Activists applaud ministry move to shake-up jade industry as ‘game-changer’

Activists have hailed the government’s decision to shake up the multi-billion dollar jade industry as a ground-breaking opportunity to stop human rights abuses and increase transparency, the Thomson Reuters Foundation reported last week.

However, the activists said that more needed to be done to create a more inclusive economy in Myanmar.

The Ministry of Natural Resources and Environmental Conservation said on July 26 that the government will not renew mining permits for jade and gems and no new permits will be issued until by-laws are approved for the Myanmar Gemstone Law, media reports said.

“This is a game changer,” Mr Juman Kubba, senior campaigner at the British-based charity Global Witness, said of the announcement, Thomson Reuters reported.

In a widely-publicised report last October, Global Witness estimated the value of the jade industry in 2014 at US$31 billion, or almost half of Myanmar’s economic output. Official exports that year to China, the main buyer of the precious stone, totalled $12 billion, with most shipments crossing the border illegally. Global Witness said.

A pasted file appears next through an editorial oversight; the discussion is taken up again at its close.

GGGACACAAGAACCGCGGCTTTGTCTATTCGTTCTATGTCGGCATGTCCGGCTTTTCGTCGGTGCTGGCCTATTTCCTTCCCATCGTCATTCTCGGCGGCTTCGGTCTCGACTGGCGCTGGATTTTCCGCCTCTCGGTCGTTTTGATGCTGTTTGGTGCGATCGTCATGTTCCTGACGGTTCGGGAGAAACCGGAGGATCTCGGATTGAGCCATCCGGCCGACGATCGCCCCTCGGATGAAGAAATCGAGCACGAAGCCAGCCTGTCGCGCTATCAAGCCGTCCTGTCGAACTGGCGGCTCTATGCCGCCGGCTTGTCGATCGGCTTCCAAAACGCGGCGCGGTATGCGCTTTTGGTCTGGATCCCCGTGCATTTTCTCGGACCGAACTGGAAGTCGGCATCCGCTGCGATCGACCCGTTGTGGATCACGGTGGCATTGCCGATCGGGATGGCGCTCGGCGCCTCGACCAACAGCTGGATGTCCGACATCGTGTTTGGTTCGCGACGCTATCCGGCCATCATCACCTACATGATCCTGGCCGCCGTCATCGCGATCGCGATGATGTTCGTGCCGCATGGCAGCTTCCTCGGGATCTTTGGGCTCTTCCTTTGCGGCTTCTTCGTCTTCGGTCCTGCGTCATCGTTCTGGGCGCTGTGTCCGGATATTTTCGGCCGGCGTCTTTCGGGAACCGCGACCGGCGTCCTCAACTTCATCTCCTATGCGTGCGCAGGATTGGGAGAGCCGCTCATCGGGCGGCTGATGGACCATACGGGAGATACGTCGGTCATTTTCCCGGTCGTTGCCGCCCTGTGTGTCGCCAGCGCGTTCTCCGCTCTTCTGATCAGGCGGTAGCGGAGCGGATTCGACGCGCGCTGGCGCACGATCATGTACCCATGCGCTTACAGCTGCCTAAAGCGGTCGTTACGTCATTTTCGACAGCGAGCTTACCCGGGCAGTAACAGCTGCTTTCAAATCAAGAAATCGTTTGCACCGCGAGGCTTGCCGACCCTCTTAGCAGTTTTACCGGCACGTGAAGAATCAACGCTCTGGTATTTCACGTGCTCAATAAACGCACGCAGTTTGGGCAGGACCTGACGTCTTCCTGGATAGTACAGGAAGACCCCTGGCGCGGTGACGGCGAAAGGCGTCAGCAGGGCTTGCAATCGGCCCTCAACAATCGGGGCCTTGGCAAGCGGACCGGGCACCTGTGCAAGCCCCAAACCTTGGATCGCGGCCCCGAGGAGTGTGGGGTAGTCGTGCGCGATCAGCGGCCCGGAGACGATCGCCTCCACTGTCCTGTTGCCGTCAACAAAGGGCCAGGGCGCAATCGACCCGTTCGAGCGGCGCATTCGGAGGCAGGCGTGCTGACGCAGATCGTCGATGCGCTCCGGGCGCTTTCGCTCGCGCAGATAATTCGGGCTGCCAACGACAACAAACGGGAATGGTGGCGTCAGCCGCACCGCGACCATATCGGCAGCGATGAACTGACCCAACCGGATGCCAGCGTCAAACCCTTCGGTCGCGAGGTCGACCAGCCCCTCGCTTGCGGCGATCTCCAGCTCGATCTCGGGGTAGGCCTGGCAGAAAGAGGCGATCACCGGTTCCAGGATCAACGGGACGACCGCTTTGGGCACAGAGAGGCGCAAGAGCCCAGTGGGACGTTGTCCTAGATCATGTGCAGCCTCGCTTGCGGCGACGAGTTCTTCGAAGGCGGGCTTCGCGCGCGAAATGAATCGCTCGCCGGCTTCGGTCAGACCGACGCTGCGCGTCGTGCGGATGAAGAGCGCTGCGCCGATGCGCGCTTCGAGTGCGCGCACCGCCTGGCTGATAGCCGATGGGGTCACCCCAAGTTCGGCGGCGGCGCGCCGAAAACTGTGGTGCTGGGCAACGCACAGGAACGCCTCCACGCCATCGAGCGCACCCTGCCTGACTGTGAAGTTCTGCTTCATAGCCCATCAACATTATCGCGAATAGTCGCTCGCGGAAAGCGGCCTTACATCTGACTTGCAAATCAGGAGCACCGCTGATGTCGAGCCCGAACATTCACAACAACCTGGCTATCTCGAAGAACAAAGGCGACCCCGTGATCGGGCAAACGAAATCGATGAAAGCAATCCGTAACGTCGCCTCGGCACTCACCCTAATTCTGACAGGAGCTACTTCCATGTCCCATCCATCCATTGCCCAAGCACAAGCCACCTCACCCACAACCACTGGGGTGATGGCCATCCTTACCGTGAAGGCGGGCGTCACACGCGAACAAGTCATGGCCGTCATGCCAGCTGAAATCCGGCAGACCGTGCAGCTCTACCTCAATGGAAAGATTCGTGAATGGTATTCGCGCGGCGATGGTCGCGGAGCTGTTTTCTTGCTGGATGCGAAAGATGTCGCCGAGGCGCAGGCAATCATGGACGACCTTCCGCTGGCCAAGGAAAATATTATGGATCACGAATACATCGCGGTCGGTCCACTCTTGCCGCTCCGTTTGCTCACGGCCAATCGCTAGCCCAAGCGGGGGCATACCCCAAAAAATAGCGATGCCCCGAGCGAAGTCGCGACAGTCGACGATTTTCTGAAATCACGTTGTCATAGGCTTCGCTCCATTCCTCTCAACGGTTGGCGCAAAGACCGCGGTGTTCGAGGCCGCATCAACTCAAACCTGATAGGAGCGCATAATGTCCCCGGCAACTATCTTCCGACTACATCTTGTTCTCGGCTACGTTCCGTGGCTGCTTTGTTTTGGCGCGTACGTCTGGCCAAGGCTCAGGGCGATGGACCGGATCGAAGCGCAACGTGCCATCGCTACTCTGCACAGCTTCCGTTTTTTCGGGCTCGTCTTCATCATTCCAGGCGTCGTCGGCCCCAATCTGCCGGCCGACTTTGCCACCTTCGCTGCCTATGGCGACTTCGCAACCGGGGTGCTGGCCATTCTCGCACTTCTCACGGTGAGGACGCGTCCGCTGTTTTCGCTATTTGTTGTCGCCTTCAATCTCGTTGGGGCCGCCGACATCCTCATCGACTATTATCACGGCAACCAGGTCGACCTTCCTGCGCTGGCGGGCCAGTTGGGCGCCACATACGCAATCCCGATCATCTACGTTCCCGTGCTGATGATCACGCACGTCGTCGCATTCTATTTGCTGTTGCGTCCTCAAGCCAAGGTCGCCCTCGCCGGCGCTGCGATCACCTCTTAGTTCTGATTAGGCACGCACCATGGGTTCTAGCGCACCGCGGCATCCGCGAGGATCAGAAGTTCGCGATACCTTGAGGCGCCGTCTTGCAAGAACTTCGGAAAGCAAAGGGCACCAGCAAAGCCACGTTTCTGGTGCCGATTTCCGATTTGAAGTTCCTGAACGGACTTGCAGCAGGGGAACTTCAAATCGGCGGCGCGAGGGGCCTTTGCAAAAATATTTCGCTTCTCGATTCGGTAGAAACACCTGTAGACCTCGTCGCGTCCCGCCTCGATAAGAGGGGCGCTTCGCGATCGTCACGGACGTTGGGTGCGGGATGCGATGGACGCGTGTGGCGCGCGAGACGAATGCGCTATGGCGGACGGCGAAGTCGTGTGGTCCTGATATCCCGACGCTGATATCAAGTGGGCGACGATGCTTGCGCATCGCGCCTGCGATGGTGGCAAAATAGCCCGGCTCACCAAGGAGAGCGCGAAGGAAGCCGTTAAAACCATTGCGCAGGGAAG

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The report said the jade trade, centred on Hpakant in Kachin State, was being controlled by networks of military elites, drug lords and crony companies. A struggle over control of the industry was also a factor in the conflict between the Tatmadaw and the Kachin Independence Organisation, Thomson Reuters said.

Mr Matthieu Salomon, Myanmar manager for US-based charity, the Natural Resource Governance Institute, said the government announcement opened the door to reform of the gemstone industry.

“It has the opportunity now to set up a framework for a responsible and sustainable business, which forms part of a broader, more inclusive economy for Myanmar,” Salomon told Thomson Reuters.

Campaigners urged the government to follow the announcement with an agreement on how to share the benefits of the jade industry in a transparent way.

As a participant in the Extractive Industries Transparency Initiative, a global standard to promote accountable management of natural resources, Myanmar should publish more data on permit holders, owners of jade companies and detailed sales records, the NRGI said.v

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